Not long ago I was talking to my friend Diane Hughes. I met Diane when her sister gave her one of my art workshops as a gift a decade or so ago. I have had the pleasure of watching her develop as an artist and a true creative voice since then. We have become fast friends and creative cheerleaders for each other.
Diane thinks and feels deeply about her art and her creativity. It has become a part of her being a whole person. While the art objects she makes are wonderful and important, in all truth her process of creative thinking and problem solving is every bit as important as the beautiful art she makes.
Our conversation meandered through topics such as my upcoming knee replacement surgery, health challenges she finds herself living with, and general comments about being at a stage in our lives where we have had to rethink how far we can push our bodies. Diane shared a perspective shifting story that I found so valuable I asked her to share it with you here:
An Intellectual Challenge
Ten years ago, I fell face forward into a deep ditch, landing on my dominant hand and changing forever what that hand could do. Actually, I landed on my camera and my first concern was for my Pentax, a beloved companion of many adventures. I had managed to catch my foot in a broken edge of the asphalt road bed and tumble forward. I instinctively stretched out my arms to break my fall and the first thing to hit ground was the camera, sending a painful shock wave up into my left (dominant) hand and on up my arm and neck. It would be several days before I found out that neither I or the Pentax would ever be quite the same.
The injuries were not visible or easily diagnosed. My back and knee both gave me some problems but my left hand suffered the most damage. It gradually tightened up and after two weeks froze into a loose fist unable to hold a pencil or paintbrush. Certainly holding the small fragments of pastel, at that time my favorite drawing implement, were impossible. At first I assumed the doctors would fix me somehow and I did make some progress, but my art making changed.
During the time that my hand was frozen into a loose fist I attended a company picnic. Francis, an older woman who had suffered a stroke a year earlier, saw me and came over and sat down in the lawn chair next to me.
Without preliminary small talk, she launched into a detailed story about making an apple pie. She sat looking me in the eye and demanding my complete attention as she described how after her stroke, which had left her hand paralyzed, she decided one day she wanted to make an apple pie. Never one to be stopped, she decided she was going to do it. She decided that living with one hand was a challenge and she just needed to find a new ways to do everything.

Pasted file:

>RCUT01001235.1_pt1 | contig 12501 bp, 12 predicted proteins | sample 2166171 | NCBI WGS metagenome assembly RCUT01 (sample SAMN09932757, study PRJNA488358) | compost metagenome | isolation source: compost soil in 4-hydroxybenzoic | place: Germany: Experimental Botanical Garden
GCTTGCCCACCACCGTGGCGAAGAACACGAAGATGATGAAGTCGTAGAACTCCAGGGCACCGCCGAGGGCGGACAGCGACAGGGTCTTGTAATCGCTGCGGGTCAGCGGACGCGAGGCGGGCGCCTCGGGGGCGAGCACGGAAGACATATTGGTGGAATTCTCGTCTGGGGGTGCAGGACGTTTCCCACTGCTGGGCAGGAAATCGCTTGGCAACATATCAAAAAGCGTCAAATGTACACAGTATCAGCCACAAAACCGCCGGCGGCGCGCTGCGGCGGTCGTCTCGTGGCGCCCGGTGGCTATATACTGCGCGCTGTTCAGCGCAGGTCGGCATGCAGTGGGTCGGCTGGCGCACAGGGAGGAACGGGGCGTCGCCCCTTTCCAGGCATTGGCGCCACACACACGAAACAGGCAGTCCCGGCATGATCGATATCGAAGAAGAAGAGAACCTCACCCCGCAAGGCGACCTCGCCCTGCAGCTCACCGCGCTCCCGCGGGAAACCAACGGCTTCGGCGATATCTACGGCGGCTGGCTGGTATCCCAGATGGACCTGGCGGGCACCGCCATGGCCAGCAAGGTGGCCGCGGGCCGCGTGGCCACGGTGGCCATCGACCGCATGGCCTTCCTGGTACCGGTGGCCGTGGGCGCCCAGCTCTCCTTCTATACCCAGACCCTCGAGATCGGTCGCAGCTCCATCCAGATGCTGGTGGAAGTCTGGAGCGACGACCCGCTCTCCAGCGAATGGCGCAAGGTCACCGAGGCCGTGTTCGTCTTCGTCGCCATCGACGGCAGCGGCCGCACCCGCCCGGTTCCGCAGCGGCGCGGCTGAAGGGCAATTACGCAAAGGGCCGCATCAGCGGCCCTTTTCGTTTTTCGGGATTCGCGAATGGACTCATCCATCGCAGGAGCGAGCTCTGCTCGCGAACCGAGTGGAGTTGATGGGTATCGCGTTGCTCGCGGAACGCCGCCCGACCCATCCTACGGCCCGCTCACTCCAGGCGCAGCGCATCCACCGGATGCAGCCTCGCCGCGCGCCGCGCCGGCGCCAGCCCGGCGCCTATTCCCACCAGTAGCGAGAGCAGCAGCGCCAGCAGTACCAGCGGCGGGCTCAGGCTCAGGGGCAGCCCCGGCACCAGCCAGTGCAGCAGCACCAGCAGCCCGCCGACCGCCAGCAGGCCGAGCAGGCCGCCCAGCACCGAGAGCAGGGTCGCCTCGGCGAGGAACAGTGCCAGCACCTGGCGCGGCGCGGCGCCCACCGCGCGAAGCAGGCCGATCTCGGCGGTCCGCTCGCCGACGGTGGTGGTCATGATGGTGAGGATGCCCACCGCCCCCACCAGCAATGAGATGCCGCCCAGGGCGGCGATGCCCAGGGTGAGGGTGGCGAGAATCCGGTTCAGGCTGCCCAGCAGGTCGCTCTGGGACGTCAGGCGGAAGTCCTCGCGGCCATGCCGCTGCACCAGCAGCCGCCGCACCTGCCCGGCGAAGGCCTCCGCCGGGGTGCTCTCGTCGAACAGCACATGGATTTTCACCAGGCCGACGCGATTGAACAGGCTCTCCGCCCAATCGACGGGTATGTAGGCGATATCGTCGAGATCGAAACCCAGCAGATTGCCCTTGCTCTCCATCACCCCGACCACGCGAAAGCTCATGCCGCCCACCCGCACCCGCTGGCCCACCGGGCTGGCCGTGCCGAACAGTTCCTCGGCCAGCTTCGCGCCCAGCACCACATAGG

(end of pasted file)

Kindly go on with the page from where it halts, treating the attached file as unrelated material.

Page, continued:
Francis described how she gathered everything she needed onto the kitchen counter and began. In detail she described conquering each step, holding the apples against her body while her “good hand” peeled half, then turned the apple so she could continue. It took a long time, she said, but she had great apple pie for dinner that evening. She ended with a very direct statement. Since then there is nothing she can’t do, instead she just treats every obstacle as “an intellectual challenge” and takes great joy in managing to accomplish a task anyway.
Over the years I’ve been inspired by the stories of Chuck Close, Georgia O’Keeffe, and Matisse, who changed mediums as life changed their physical capabilities. I’ve admired Lance Armstong, and Michael J. Fox for managing to keep going, living fully despite the obstacles. I remind myself often that the distance I fell was about the same distance as the fall that paralyzed Christopher Reeves. But none of these stories have helped me figure out HOW to do it as clearly as Francis’ apple pie story. Many times I’ve interrupted my frustration with when I “can’t” do something by asking myself “Can you find some other way to do it?” Accepting my limitations takes on a enjoyable sense of victory when I remember to treat those limitations as intellectual challenges that require me to find creative alternatives.
Thank you to Diane and Francis!